Carbon disulfide (CS2), also known as carbon bisulfide, was first produced in the mid-twentieth century by reacting charcoal with sulfur vapor at temperatures of 750–1000 oC. The molecule is commonly employed as an organic chemistry building block as well as an industrial and chemical non-polar solvent. It has a strong unpleasant odor and appears as a clear colorless to light yellow volatile liquid. combustible across a large vapor/air concentration range; boiling point 46° C; flashpoint -22°F (1% -50%).
Although the chemical has an ether-like odor, commercial quantities are often contaminated with foul-smelling contaminants. It’s a colorless, poisonous, extremely volatile, and flammable liquid chemical compound that’s utilized in the production of viscose rayon, cellophane, and carbon tetrachloride in huge quantities. Smaller quantities are utilized in solvent extraction operations or transformed into other chemical products, such as rubber vulcanization accelerators or agents used in ore concentration flotation processes.
Carbon disulfide (carbon bisulfide; CS2; CASRN 75-15-0) is a white liquid with a pleasant aromatic odor comparable to chloroform that evaporates easily at ambient temperature. Volcanic eruptions and wetlands both emit small quantities of carbon disulfide. Carbon (or coke) and sulfur were formerly combined at high temperatures to make CS2.
C + 2S → CS2
Vapors may be easily ignited using the heat of a standard light bulb. Water-insoluble and denser (10.5 lb/gal) than water. As a result, it sinks in water since vapors are heavier than air. Natural gas is used as the carbon source in the presence of silica gel or alumina catalysts in a lower-temperature process that only requires 600°C:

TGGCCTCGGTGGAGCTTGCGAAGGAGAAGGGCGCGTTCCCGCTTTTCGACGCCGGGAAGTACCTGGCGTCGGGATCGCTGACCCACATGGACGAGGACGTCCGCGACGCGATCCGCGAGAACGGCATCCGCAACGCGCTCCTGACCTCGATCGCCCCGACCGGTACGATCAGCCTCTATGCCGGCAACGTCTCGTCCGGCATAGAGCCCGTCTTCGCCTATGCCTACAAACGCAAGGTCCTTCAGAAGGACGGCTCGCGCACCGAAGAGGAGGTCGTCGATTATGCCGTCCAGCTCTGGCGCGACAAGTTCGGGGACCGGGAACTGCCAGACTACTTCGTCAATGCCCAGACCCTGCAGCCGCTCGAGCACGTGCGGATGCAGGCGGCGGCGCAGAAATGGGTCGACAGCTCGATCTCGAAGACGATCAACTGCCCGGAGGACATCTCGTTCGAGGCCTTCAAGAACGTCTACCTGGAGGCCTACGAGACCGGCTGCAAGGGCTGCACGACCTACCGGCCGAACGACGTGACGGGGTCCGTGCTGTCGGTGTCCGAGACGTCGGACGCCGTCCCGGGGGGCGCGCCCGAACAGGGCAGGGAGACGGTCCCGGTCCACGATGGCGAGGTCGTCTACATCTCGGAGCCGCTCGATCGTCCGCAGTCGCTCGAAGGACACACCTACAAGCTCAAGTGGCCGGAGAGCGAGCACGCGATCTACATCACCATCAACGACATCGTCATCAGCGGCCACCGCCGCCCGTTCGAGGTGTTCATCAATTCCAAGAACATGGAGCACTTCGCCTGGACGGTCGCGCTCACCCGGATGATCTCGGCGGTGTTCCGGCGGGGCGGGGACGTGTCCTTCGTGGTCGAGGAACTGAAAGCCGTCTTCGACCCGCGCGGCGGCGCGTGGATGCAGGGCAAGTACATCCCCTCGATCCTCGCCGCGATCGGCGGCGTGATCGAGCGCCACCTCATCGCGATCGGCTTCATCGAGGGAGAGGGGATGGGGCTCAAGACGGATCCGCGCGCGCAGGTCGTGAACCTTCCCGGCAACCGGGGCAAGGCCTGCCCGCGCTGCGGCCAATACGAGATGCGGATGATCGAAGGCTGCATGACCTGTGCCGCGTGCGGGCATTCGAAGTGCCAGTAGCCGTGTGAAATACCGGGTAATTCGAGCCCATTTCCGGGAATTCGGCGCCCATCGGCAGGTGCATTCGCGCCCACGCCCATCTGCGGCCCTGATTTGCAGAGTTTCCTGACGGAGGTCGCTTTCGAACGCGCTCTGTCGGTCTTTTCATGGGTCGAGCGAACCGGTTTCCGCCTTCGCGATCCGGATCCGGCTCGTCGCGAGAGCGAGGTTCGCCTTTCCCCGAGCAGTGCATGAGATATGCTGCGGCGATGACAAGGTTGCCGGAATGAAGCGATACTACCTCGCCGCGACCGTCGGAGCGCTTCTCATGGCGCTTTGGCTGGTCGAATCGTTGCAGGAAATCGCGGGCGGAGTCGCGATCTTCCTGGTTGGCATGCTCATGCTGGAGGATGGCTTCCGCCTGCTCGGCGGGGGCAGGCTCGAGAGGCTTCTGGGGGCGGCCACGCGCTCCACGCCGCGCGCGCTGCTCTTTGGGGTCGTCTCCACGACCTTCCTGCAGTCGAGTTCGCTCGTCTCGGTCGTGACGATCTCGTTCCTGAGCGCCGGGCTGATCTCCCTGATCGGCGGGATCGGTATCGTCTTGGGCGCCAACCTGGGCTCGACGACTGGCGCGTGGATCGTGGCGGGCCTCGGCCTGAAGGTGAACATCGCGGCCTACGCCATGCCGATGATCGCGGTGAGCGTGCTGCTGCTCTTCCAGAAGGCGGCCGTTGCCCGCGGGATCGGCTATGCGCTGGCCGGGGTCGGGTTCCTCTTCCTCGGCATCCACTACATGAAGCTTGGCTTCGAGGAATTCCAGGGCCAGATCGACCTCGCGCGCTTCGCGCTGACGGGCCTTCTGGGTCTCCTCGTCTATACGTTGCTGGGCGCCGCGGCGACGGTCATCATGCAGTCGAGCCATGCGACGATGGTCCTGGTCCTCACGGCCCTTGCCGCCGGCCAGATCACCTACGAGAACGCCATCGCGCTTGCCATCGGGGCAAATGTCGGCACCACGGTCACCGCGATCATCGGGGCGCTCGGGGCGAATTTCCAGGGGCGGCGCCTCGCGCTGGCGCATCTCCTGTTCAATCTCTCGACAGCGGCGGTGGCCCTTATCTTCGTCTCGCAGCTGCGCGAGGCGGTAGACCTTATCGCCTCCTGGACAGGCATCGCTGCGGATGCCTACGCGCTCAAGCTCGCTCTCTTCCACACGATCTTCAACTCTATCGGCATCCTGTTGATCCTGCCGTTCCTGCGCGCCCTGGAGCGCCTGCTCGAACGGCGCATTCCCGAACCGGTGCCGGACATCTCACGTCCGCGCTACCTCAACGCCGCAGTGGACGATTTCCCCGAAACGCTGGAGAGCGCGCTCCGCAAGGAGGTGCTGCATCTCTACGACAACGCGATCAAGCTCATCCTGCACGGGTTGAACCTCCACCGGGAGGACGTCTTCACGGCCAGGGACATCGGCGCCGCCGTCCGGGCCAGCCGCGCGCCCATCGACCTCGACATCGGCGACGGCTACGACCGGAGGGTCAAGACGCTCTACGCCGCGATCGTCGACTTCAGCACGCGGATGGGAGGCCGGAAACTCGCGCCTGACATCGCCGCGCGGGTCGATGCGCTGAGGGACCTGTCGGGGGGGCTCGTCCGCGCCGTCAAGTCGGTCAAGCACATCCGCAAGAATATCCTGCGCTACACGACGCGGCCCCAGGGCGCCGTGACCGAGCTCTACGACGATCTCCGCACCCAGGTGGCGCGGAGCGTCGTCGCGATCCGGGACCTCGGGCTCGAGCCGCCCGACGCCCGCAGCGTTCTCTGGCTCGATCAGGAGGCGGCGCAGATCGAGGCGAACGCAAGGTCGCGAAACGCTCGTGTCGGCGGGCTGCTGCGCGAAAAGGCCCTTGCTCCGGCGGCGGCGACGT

2 CH4 + S8 → 2 CS2 + 4 H2S
The process is similar to that of methane combustion. Carbon disulfide, in its impure commercial and reagent form, is a yellowish liquid with a terrible odor. It can be detected by odor at around 1 ppm, but the sense of smell fatigues quickly, thus smelling is ineffective as a warning mechanism. For many years, carbon disulfide was made by reacting charcoal with sulfur vapor at temperatures ranging from 750° to 1,000° C (1,400° to 1,800° F), but by the mid-twentieth century, that method had been surpassed, particularly in the United States.
It’s used in the production of rayon and cellophane, as well as flotation agents and as a solvent. Carbon disulfide production/consumption worldwide is over one million tonnes, with China consuming 49% and India 13%, mostly for the manufacture of rayon fiber. In 2007, the United States produced 56,000 tonnes. At 20 °C (68 °F), it has a vapor pressure of 297mmHg and a solubility in water by weight of 0.3%. Within a few days of being released into the atmosphere, carbon disulfide will decompose into simpler molecules.
Pure carbon disulfide is a colorless liquid that has a nice odor similar to chloroform. Most industrial operations utilize impure carbon disulfide, which is a yellowish liquid with an awful odor similar to decaying radishes. It’s made by heating sulfur vapor with charcoal and then condensing the resulting vapors. It can also be made by combining sulfur with natural gas or petroleum fractions and heating them together.